Photographing weddings is exhilarating! The rush of adrenaline alone gives me enough energy to get through the day. I realized after photographing my first traditional wedding that wedding photographers really need to think on their feet. Wedding photographers need to have the skill and knowledge to be ready for a wide variety of photography genres. You need to have posing ideas for individual portraits, couple portraits, and group portraits. You need to be stealth like a ninja to transition from being all up in the action to stepping back for those candid moments. You need to do landscape portraits, be a master of off-camera-flash, and have eyes like a hawk to capture all the tiny details. If there is a problem with your gear, you need to be able to troubleshoot quickly while maintaining your composure with elegance and grace.
One of my favorite parts about documenting a wedding is photographing the small details. Months, sometimes years, worth of planning and attention to detail went into making the wedding perfect. It is your job as the wedding photographer to take gorgeous pictures of all of the special details for the bride and groom to cherish forever. When the bride and groom look back at your pictures decades from now, you want their hearts to flutter with joy at the memories of their perfect day and all of the planning that went into making it come true.
While you need to think on your feet, it is not a good idea to just "wing-it" when it comes to what detail shots you need to take. You need to arrive for the job prepared, and you need to have a shot list that has been reviewed and approved by the bride and groom. In addition to the portrait must-have shot list, I also keep a must-have detail shot list. Your clients may not think about the detail shots or know which ones are important. Here is my list of must-have detail shots that I always bring with me when photographing a wedding.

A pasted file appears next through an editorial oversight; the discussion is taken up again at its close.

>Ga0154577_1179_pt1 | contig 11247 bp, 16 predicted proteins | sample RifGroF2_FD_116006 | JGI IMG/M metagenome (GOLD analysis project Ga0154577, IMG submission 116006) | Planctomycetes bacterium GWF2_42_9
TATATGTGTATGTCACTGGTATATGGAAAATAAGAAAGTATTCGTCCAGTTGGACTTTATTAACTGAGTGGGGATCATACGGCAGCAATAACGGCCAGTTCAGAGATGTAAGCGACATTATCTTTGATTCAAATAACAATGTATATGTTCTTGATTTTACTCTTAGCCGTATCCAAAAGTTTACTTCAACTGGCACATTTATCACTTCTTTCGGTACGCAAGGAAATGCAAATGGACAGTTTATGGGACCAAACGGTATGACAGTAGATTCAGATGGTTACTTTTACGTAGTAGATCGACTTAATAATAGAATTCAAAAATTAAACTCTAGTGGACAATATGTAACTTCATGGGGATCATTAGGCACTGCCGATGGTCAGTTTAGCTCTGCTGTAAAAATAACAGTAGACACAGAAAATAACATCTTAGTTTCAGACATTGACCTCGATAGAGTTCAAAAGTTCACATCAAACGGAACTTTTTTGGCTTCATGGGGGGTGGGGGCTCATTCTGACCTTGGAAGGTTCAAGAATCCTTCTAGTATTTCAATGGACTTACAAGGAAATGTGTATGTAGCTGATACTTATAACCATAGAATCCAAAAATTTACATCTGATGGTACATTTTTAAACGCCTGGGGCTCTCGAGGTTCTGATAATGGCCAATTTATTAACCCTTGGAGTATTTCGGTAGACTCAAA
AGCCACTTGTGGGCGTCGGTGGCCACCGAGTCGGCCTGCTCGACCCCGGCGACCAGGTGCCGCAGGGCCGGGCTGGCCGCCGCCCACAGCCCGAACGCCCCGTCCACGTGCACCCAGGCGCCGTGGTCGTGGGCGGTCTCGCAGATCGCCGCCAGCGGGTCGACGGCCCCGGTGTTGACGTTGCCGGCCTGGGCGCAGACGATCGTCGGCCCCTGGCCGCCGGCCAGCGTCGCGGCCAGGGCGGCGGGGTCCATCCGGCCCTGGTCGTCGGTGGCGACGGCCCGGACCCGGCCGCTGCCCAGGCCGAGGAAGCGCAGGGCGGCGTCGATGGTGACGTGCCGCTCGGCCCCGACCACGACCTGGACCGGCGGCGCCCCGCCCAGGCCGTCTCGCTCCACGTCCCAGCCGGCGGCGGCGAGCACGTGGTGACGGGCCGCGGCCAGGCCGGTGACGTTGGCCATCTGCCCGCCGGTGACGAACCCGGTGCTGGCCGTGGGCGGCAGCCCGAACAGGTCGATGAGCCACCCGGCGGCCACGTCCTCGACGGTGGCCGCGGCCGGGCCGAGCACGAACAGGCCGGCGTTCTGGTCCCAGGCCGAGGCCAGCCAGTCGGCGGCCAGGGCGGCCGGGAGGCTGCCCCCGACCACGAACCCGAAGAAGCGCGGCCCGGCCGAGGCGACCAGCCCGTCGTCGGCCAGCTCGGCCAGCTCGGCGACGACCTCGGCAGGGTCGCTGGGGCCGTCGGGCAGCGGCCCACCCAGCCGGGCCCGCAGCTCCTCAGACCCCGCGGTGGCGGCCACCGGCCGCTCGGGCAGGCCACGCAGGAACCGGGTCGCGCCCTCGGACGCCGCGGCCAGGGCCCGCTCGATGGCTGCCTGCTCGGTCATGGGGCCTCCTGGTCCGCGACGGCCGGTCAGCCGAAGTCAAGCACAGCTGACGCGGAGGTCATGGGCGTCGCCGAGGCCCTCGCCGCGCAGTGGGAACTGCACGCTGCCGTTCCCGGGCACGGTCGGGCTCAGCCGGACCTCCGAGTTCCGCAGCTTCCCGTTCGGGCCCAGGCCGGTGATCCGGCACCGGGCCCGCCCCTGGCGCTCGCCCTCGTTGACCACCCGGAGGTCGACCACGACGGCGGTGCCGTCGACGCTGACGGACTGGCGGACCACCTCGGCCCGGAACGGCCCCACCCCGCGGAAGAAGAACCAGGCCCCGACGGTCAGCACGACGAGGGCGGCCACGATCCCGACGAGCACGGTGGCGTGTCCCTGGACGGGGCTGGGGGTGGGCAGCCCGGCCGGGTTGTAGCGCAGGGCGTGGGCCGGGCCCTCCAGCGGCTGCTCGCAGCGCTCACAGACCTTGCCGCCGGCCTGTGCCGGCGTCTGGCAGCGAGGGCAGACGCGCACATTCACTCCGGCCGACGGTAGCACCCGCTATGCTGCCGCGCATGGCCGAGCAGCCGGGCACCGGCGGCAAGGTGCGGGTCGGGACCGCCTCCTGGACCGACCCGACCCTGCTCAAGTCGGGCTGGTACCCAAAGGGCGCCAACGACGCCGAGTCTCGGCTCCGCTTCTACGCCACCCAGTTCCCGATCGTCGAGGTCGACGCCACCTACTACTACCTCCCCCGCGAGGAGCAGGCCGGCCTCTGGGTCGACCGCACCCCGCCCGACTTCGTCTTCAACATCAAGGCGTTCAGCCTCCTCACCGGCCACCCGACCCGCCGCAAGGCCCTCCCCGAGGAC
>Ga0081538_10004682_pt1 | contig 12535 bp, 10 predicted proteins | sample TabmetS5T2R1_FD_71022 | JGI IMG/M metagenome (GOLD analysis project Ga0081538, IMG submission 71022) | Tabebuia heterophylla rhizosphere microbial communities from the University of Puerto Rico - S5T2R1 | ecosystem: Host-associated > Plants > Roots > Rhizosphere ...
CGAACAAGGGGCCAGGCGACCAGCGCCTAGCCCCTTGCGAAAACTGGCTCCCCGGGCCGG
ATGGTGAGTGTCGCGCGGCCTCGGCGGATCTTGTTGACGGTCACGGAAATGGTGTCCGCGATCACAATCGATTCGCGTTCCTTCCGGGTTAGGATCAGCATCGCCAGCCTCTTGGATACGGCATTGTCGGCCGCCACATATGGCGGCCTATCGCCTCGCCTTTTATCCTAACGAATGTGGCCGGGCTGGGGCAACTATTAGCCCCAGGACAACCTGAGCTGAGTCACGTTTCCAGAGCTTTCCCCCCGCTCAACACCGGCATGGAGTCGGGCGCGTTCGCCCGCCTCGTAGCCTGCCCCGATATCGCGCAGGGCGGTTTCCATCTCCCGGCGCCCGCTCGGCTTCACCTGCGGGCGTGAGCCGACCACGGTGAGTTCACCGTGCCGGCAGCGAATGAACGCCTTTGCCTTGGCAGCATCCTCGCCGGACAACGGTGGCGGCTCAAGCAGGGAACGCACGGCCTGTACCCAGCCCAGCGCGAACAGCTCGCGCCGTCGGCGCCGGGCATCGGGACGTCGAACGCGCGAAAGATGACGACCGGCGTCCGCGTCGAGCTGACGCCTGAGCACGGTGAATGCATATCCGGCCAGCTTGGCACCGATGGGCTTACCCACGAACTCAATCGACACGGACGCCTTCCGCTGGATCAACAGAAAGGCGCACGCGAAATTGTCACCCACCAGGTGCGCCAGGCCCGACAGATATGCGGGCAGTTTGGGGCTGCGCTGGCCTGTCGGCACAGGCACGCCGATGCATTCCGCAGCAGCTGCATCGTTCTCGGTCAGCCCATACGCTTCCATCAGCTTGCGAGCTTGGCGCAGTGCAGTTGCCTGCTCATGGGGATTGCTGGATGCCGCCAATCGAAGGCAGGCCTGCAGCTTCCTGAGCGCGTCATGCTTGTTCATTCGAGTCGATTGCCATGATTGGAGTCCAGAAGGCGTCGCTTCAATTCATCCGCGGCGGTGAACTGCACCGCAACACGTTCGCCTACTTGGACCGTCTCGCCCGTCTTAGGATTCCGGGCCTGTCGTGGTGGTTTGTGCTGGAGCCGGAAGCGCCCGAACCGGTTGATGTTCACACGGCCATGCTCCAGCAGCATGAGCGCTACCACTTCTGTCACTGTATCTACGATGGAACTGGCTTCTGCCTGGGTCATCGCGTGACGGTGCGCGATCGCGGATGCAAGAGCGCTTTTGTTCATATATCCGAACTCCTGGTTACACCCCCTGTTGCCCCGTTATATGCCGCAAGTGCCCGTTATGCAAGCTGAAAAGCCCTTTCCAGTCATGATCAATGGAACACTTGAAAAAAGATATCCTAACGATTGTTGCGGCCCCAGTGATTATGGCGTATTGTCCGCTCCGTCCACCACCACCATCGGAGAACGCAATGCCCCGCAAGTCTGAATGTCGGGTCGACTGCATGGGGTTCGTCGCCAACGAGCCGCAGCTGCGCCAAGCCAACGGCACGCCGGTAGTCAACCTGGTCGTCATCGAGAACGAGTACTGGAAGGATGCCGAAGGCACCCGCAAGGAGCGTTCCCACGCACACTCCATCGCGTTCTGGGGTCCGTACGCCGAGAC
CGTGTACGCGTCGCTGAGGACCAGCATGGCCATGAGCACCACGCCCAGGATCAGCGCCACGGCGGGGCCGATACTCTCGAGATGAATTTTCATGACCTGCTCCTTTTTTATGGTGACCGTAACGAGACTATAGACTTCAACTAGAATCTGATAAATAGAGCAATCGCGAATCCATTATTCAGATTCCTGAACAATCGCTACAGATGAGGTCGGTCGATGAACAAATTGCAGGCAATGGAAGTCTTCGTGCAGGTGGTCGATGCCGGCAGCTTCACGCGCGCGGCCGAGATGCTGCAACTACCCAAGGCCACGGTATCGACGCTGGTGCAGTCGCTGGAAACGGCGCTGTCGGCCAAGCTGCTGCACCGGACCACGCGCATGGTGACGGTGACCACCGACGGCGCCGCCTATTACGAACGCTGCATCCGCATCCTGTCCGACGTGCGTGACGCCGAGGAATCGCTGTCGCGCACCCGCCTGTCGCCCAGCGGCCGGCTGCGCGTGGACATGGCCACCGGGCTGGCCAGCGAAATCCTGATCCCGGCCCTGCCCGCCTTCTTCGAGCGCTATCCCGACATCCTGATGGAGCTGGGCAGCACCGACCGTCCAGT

If time permits, I ask my bride to gather all of the accessories that both the bride and groom will be wearing. Sometime during the getting-ready time frame, I grab the pile of accessories to photograph. Wedding days aren't just about the bride; the groom will have some details you'll want to capture as well. His tie, cuff links, watch, cologne and boutonniere. Keeping up with the trends, you'll notice that it is pretty common these days for the groom and groomsmen to have fun matching socks or super hero shirts underneath their suit. Ask ahead of time if the wedding party is planning anything like this so you can be sure to take fun pictures!
The bride will probably have a lot more fun accessories to photograph. In addition to the dress, veil and/or hair piece, I also like to take photos of the other jewelry the bride may wear. Get a picture of the bride putting on her earrings and her mother or bridesmaids helping her put on a necklace. Ask if there are any family heirlooms that are being worn and photograph those as well. Finally, ask the bride about what she is doing for her something old, something new, something borrowed, and something blue. Sometimes this may be her underwear and/or garter.